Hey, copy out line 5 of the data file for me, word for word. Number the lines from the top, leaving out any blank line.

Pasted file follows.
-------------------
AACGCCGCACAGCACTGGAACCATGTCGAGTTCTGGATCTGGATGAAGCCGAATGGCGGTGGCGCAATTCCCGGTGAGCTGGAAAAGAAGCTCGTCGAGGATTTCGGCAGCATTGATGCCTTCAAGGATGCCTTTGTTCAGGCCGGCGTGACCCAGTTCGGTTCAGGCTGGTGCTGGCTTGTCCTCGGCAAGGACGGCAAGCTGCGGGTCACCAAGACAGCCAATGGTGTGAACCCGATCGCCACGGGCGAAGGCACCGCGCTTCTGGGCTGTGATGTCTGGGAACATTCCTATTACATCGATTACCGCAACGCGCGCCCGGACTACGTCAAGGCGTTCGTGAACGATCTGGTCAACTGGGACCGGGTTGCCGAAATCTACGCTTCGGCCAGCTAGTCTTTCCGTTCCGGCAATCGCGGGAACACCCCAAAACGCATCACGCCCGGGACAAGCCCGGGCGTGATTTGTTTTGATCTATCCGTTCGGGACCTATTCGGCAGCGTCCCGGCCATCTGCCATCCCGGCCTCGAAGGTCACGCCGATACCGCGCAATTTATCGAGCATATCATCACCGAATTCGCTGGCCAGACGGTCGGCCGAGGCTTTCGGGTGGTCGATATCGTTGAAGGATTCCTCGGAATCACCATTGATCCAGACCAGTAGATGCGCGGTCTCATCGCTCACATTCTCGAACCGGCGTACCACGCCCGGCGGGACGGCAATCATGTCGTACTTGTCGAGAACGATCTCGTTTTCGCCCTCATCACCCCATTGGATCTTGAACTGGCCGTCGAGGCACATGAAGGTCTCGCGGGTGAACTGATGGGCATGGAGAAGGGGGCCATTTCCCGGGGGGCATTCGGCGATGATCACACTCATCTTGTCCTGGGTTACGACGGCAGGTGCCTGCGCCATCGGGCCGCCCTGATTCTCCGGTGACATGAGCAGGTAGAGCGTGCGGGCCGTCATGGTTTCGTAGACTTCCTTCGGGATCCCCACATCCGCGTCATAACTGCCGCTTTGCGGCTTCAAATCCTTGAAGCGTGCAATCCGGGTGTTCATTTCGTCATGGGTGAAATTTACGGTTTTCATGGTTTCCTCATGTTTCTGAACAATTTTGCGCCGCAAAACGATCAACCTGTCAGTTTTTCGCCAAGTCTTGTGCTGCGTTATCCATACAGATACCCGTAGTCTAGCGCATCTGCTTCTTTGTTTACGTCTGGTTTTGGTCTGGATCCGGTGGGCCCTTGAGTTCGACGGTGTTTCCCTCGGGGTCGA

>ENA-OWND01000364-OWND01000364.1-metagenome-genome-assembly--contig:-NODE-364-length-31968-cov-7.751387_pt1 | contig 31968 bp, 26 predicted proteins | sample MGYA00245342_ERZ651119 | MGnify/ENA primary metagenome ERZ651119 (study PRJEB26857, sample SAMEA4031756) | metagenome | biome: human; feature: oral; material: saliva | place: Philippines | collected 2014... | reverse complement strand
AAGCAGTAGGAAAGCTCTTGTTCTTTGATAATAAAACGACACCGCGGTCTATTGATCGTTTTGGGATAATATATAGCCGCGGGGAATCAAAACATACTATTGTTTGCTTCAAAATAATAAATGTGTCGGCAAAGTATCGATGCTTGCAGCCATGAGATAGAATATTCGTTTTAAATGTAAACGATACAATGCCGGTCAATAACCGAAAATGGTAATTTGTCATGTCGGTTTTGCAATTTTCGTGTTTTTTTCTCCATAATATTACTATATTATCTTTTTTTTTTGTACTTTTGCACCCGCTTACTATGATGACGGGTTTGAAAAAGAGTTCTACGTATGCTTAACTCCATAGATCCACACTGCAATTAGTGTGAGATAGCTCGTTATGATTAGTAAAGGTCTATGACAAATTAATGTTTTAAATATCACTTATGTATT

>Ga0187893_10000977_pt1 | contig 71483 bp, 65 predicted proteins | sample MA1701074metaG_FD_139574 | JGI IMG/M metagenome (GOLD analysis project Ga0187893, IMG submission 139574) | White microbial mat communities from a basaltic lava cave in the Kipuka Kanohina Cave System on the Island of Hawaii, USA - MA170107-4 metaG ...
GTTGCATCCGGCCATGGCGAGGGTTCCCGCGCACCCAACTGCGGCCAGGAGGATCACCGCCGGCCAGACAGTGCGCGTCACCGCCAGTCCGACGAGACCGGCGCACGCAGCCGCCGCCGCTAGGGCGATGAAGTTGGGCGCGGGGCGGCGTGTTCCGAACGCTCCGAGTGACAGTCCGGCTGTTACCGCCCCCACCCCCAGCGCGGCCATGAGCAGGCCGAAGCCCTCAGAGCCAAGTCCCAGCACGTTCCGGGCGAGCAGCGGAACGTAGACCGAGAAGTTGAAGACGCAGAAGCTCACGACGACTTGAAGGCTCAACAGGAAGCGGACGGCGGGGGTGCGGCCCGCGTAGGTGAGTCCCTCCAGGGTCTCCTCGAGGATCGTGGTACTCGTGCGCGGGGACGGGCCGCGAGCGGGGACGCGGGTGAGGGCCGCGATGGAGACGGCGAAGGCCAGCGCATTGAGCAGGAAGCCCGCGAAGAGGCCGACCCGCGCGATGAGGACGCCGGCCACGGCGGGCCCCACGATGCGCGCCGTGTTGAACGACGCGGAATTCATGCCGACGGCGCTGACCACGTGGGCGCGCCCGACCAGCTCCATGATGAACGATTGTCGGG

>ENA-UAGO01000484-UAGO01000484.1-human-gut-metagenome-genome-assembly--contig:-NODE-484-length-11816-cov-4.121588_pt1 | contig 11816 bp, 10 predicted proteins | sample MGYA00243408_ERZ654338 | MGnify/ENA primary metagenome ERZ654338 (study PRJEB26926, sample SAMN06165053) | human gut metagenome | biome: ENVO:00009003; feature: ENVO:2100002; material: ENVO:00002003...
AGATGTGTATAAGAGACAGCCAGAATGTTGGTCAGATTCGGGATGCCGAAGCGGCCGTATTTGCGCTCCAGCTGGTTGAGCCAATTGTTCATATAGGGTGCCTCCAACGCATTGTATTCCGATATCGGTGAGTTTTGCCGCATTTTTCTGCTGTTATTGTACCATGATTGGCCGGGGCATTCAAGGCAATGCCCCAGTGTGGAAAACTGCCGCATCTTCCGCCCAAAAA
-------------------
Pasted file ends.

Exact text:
GTTGCATCCGGCCATGGCGAGGGTTCCCGCGCACCCAACTGCGGCCAGGAGGATCACCGCCGGCCAGACAGTGCGCGTCACCGCCAGTCCGACGAGACCGGCGCACGCAGCCGCCGCCGCTAGGGCGATGAAGTTGGGCGCGGGGCGGCGTGTTCCGAACGCTCCGAGTGACAGTCCGGCTGTTACCGCCCCCACCCCCAGCGCGGCCATGAGCAGGCCGAAGCCCTCAGAGCCAAGTCCCAGCACGTTCCGGGCGAGCAGCGGAACGTAGACCGAGAAGTTGAAGACGCAGAAGCTCACGACGACTTGAAGGCTCAACAGGAAGCGGACGGCGGGGGTGCGGCCCGCGTAGGTGAGTCCCTCCAGGGTCTCCTCGAGGATCGTGGTACTCGTGCGCGGGGACGGGCCGCGAGCGGGGACGCGGGTGAGGGCCGCGATGGAGACGGCGAAGGCCAGCGCATTGAGCAGGAAGCCCGCGAAGAGGCCGACCCGCGCGATGAGGACGCCGGCCACGGCGGGCCCCACGATGCGCGCCGTGTTGAACGACGCGGAATTCATGCCGACGGCGCTGACCACGTGGGCGCGCCCGACCAGCTCCATGATGAACGATTGTCGGG